Body mass index
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The KiGGS study was funded by the German Federal Ministry of Health, the Ministry of Education and Research, and the Robert Koch Institute.
Basis of this paper is a master's degree thesis supervised by Prof. Dr. Ingrid-Ute Leonhäuser from the Institute of Nutritional Sciences, Nutrition Education and Consumer Behaviour, Justus Liebig University, Giessen, Germany.
The authors declare that they have no competing interests.
AKB performed the statistical analysis. ASR and UE were involved in the study-design and data-validation process and counselled and supported AKB on statistical questions. ASR, UE and AKB interpreted the results and AKB wrote the first draft of the manuscript. ASR and UE were involved in writing the manuscript, made substantial contributions and revised the manuscript critically. All authors have read and approved the final version.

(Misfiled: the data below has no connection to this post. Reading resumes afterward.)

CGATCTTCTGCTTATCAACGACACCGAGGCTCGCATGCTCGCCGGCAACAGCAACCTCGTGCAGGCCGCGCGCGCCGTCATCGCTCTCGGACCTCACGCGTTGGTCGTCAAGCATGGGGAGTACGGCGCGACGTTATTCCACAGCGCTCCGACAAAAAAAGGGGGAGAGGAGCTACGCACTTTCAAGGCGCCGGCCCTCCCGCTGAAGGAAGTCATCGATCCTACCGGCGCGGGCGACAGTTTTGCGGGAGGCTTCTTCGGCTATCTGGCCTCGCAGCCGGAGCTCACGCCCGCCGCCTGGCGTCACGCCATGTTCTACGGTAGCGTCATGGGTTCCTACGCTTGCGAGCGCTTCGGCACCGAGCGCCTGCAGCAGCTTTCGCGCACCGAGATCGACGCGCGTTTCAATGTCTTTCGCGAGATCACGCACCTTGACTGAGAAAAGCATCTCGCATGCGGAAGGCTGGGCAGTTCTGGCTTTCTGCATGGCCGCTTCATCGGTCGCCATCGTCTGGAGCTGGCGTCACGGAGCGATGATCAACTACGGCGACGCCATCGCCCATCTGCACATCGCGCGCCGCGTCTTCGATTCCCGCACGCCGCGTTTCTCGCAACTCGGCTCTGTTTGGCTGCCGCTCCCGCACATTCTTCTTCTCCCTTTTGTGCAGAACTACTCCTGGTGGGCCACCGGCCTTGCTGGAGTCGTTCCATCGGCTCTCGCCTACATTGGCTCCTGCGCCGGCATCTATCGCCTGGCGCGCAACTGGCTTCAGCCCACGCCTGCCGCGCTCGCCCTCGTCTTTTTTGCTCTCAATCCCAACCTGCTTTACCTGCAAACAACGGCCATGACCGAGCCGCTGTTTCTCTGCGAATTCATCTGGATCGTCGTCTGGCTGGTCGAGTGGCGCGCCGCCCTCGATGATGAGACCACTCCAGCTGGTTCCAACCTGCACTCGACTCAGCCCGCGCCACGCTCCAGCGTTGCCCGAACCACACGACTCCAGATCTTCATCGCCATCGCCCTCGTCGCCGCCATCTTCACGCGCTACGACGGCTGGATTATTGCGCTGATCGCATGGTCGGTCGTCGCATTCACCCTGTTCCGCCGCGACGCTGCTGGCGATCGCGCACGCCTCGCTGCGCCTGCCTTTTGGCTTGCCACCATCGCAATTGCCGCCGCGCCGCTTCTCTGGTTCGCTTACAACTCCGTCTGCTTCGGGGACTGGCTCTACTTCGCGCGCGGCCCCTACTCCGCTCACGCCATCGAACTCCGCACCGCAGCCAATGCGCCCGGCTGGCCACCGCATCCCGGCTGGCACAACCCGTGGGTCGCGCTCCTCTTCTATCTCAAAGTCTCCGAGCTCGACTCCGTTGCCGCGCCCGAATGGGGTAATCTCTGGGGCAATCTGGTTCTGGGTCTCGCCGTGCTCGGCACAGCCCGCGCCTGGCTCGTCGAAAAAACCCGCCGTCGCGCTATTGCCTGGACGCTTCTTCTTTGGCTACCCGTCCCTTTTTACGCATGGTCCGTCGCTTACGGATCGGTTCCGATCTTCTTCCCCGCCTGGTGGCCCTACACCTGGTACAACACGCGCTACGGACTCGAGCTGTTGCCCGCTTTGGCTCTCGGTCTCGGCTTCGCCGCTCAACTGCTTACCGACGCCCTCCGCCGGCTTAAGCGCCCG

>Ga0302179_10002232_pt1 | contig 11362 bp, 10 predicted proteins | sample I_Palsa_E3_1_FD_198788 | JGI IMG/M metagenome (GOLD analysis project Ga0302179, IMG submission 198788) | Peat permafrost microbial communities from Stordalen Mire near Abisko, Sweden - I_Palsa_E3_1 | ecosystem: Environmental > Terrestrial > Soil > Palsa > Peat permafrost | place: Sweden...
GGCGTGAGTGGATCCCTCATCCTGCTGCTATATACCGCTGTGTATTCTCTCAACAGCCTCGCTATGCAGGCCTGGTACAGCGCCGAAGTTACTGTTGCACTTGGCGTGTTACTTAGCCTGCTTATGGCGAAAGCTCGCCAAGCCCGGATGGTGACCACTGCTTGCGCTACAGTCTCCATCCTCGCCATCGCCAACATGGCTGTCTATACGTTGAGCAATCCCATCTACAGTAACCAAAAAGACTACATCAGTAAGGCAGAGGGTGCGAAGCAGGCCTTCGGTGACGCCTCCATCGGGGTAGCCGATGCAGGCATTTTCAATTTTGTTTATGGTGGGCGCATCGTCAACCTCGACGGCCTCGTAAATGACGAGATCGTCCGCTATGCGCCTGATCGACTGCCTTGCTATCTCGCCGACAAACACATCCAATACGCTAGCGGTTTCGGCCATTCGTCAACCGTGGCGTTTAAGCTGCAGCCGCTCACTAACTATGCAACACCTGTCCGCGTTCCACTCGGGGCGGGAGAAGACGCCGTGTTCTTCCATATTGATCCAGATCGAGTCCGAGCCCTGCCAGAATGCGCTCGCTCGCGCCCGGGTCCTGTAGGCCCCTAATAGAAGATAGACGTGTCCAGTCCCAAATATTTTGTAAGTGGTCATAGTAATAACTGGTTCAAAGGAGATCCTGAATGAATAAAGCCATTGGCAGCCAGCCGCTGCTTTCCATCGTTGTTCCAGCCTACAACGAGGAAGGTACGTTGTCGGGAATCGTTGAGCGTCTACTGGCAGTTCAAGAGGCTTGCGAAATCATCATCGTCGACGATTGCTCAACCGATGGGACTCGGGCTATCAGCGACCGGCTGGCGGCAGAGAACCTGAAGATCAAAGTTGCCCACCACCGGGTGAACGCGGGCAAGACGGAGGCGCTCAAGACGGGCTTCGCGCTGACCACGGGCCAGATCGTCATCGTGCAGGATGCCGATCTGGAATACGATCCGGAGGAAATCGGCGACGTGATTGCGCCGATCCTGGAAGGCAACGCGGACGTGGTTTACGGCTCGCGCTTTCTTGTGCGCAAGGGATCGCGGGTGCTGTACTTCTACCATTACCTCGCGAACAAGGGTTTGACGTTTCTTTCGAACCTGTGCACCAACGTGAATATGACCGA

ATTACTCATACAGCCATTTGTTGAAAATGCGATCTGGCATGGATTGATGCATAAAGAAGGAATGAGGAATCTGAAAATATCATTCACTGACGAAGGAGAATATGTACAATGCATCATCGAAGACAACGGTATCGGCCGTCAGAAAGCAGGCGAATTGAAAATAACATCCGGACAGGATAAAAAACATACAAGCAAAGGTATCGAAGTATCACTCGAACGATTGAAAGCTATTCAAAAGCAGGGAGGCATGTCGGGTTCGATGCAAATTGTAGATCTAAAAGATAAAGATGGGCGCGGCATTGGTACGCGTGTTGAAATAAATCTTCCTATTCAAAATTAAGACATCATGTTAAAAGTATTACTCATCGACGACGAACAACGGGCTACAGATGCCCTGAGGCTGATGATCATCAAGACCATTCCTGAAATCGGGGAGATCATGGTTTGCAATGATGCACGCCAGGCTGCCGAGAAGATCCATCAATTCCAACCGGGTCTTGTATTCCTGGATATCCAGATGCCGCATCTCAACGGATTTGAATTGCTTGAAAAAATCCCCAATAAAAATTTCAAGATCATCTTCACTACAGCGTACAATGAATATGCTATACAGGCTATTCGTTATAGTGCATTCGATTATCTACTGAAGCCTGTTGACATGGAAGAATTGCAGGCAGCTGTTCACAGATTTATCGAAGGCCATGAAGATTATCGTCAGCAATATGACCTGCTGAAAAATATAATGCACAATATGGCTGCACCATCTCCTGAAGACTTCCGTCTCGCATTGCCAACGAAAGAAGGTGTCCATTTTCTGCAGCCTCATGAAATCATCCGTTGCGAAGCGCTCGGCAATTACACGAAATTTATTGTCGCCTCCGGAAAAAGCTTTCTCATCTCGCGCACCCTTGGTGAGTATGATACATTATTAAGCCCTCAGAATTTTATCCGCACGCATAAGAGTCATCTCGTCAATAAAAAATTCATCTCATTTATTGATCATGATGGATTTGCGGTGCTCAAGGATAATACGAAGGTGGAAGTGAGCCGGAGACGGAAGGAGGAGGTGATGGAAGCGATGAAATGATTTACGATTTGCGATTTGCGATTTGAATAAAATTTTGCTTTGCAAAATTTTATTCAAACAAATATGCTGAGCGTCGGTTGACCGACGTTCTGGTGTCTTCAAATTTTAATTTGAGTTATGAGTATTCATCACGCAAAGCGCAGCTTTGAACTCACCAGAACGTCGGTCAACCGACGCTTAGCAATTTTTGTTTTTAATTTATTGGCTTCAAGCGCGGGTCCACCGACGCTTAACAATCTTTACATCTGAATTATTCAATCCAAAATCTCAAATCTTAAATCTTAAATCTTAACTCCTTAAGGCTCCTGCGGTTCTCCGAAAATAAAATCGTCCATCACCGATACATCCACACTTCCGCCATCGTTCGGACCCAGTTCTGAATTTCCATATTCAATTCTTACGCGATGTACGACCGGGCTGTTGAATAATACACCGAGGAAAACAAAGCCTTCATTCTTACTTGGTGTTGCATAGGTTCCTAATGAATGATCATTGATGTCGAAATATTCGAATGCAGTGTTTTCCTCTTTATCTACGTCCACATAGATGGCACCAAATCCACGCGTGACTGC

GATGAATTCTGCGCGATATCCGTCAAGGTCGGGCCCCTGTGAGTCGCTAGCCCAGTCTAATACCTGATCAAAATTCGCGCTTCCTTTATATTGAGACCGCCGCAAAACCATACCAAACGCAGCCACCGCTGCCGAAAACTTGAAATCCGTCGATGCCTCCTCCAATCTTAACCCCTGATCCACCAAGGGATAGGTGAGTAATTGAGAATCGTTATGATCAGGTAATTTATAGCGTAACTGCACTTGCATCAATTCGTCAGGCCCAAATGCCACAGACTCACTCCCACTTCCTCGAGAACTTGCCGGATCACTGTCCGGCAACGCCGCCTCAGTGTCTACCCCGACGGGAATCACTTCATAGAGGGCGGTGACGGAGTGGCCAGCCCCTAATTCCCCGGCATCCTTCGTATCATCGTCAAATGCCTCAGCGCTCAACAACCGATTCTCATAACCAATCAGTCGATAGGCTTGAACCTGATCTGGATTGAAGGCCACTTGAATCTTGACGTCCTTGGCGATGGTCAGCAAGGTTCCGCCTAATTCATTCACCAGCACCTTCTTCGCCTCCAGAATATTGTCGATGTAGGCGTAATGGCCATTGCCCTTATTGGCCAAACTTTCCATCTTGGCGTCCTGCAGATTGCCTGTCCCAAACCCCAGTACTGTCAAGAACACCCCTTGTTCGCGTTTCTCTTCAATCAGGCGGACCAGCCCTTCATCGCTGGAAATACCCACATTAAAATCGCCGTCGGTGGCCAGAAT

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Brettschneider, AK., Rosario, A.S. & Ellert, U. Validity and predictors of BMI derived from self-reported height and weight among 11- to 17-year-old German adolescents from the KiGGS study. BMC Res Notes 4, 414 (2011). https://doi.org/10.1186/1756-0500-4-414
- Body Mass Index
- Eating Disorder
- Weight Status
- Tanner Stage
- Migration Background